For furniture maker John Cameron, awards like this are the pinnacle—“The chance to make speculative work,” he says.
So when the Boston Society of Arts+Crafts sends you congratulations and a check, and then says “Make what you want” for an exhibition, all limitations are off.
“The only constraint might be, ‘Does this look beautiful?’ ”
Cameron, who lives in works in East Gloucester, was recognized by SA+C for his furniture making, his metal-smithing (he fabricates the hinges and other metalwork as well), and for his wood engravings. It’s not Cameron’s first award, just another achievement in decades of working his craft. Let’s just say he makes nice things.
“My dad was Depression era,” Cameron says. “He did everything, and you can learn a lot watching your dad.” It’s his way of explaining how he got so skilled at working with tools.
It wasn’t a direct path from home-repair to award-winning furniture for Cameron though: lots of readers will remember him from the popular ska band Bim Skala Bim, his mates for decades. He still plays, although the long road days are over. “The audience kept getting younger,” he says, “and I didn’t.”
All along he was making things, even while in the band. Apprenticeships, studies—even a couple years of post-doc training in California with the late woodworking artist James Krenov—honed the skill. “His books were like 60 percent philosophy, and 40 percent how-to,” Cameron says. He gives credit to other furniture makers, like Richard Scott Newman, as well.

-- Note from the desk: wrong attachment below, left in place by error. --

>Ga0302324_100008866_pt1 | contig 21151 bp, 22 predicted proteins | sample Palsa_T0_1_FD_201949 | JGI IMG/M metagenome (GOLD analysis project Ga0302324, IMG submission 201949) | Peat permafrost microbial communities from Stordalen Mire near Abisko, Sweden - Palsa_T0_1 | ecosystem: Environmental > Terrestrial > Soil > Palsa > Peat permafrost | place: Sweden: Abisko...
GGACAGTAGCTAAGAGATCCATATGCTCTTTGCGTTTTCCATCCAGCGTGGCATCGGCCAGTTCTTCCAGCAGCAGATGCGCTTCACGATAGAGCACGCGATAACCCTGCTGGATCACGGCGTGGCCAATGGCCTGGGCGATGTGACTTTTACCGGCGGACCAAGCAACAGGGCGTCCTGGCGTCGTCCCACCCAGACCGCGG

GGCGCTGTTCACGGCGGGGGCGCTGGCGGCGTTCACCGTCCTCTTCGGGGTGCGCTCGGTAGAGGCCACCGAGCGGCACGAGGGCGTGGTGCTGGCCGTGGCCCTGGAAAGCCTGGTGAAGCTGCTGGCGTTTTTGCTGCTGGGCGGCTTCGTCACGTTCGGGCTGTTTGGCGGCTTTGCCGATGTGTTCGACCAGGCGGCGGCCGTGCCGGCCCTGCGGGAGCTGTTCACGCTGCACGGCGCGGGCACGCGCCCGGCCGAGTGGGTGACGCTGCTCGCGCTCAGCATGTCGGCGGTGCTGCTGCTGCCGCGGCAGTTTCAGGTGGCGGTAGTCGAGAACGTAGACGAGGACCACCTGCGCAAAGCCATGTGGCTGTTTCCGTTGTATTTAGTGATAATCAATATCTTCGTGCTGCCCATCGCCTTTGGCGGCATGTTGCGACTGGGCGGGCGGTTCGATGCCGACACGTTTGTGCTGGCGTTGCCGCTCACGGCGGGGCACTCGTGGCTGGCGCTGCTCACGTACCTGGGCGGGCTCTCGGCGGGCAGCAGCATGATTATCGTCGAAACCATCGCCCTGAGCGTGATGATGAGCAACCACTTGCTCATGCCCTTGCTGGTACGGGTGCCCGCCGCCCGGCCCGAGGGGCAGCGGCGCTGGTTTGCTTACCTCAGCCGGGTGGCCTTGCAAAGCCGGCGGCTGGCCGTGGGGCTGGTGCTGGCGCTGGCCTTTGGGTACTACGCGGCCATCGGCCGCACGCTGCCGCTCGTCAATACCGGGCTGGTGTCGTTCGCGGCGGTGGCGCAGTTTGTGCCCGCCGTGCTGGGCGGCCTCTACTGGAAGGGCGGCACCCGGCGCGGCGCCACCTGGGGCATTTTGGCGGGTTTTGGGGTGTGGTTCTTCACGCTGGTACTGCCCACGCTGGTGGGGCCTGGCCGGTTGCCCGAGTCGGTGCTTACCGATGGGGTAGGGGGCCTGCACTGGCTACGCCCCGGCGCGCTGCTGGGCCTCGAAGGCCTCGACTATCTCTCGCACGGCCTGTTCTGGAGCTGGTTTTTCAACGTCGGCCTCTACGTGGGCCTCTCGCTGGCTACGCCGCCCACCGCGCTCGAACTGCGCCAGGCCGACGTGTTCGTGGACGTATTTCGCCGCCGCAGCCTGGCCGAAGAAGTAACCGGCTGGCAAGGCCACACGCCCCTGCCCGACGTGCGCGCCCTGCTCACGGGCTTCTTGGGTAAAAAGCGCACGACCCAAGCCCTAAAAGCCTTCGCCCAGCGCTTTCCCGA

Artistically, a late-’80s Museum of Fine Arts exhibition that mixed traditional furniture with contemporary artists made a difference. “Back then I knew what I wanted to do,” he says, “but I had no idea how to start. Then I saw contemporary artists looking at older work, and then responding to it. Right then I thought, ‘That seems like the most fun I could possibly have.’ ”
Exhibitions like the current one at SA+C “never pay initially,” Cameron says, but they always do eventually. New clients, commissions, all lead to more things to work on in the shop. “The value is exposure,” he says, “and all exposure is good.” He shows his work at his own Mt. Pleasant St. studio in East Gloucester, and at the Gallery at Somes Sound on Mt. Desert Isle in Maine.
Cameron also makes bamboo fly rods—“there’s a bunch of fanatics who still like the feel of the wood,” he says, and then quickly proving that he’s one of those fanatics, by admitting he knows the level of any stream in North America at any moment.
The furniture, prints, fly rods, engravings and drawings of John Cameron are on view through Sept. 1 at the SA+C Gallery, 100 Pier Four Blvd., Boston. To see more of the artist’s work, visit johncameroncabinetmaker.com. For information about the current SA+C exhibition visit www.societyofcrafts.org or call 617-266-1810.
Keith Powers covers music and the arts for GateHouse Media and WBUR’s ARTery. Follow @PowersKeith; email to firstname.lastname@example.org.